In a laboratory experiment the variation in plasticity of traits and trait mean values among populations of Saxifraga osloensis was examined. S. osloensis is a winter annual plant of allopolyploid origin, endemic to Scandinavia. Five populations from different parts of the species distribution range were grown in three treatments, differing in temperature and water availability. Most traits were plastic in response to the treatments. The pattern of plasticity varied among the populations, as well as the mean values of the traits. There was some correspondence in differentiation between the trait mean values and the plasticity of the traits. The pattern of differentiation was consistent with geographical distances between the populations. Correlation coefficients between traits were estimated for all populations. The start of flowering was correlated to the initial growth rate. The production of capsules and the number of seeds per capsule were not dependent on any of the other measured traits. There were no indications of buffering of reproductive traits by plasticity in other traits. The results are discussed in relation to local weather conditions at the population sites, but no consistent conclusions about environmental adaptation can be drawn.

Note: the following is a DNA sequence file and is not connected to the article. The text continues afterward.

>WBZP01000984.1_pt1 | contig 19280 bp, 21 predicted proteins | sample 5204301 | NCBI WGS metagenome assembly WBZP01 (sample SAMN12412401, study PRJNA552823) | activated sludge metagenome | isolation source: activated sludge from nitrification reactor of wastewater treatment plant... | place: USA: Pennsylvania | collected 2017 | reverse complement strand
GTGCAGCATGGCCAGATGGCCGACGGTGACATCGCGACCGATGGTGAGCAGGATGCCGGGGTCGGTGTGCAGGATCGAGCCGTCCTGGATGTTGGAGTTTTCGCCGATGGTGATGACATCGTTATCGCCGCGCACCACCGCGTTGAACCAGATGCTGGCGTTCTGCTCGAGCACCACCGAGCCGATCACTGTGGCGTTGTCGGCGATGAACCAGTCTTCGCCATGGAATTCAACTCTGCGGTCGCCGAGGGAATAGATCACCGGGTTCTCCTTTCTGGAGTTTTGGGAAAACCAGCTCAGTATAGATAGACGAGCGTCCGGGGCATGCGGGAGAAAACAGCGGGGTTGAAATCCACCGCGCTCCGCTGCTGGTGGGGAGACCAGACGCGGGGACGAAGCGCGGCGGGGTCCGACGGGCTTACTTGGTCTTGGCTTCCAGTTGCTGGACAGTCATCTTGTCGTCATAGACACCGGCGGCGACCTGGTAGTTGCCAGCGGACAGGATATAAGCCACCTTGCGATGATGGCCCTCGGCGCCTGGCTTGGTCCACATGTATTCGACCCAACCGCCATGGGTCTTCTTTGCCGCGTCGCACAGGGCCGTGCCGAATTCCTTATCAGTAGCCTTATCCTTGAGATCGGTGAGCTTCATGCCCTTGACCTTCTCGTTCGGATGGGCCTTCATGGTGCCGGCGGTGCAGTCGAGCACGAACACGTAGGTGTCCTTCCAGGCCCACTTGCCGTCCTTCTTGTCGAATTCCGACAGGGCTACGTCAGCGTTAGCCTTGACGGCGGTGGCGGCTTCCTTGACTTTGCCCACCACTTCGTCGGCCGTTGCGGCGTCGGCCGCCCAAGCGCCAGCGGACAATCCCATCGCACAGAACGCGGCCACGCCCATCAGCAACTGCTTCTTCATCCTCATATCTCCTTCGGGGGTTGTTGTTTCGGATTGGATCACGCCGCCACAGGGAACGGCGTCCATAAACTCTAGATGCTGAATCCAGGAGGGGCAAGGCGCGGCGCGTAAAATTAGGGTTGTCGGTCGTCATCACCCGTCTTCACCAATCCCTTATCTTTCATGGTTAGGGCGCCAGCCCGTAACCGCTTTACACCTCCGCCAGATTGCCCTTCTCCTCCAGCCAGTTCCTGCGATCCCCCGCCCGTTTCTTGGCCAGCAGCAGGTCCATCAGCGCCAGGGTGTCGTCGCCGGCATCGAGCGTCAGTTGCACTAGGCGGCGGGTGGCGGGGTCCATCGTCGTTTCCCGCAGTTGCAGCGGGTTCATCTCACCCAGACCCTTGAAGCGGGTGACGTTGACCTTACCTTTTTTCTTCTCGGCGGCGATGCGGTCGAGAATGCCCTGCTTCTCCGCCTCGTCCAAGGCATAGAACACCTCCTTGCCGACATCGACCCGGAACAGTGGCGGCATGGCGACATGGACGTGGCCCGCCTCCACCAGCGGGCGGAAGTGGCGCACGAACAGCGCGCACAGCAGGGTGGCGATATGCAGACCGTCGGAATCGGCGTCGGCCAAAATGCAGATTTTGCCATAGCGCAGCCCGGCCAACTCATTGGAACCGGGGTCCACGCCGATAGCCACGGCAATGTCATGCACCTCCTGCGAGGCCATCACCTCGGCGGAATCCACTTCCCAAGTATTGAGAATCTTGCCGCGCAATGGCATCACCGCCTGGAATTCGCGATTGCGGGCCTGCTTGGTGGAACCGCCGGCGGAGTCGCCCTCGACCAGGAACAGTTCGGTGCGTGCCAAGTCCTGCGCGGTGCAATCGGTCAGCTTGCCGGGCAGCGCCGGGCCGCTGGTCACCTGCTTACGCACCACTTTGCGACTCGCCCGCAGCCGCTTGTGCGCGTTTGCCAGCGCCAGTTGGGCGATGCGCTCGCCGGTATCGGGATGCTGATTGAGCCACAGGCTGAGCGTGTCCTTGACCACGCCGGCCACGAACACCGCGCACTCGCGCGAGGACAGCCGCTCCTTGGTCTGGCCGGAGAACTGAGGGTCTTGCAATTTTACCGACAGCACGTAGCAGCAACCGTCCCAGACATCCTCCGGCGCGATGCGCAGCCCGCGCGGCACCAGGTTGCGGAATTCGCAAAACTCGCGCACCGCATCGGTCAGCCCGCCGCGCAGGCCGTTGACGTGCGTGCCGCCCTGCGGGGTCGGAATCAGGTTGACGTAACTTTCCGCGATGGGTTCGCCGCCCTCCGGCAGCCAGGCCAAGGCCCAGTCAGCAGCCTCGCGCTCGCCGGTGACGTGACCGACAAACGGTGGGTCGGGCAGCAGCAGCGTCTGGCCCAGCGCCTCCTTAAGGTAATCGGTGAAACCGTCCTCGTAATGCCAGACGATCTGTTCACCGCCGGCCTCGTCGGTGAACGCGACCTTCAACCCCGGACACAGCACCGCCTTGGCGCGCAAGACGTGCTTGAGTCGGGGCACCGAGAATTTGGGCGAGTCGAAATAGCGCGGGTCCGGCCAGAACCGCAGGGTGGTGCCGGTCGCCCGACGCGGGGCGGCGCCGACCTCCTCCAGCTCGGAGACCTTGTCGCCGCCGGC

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Acta botanica neerlandica

CC BY 3.0 NL ("Naamsvermelding")

Koninklijke Nederlandse Botanische Vereniging

Thomas Nilsson. (1995). Phenotypic plasticity in Saxifraga osloensis: comparisons among populations. Acta botanica neerlandica, 44(4), 453–467.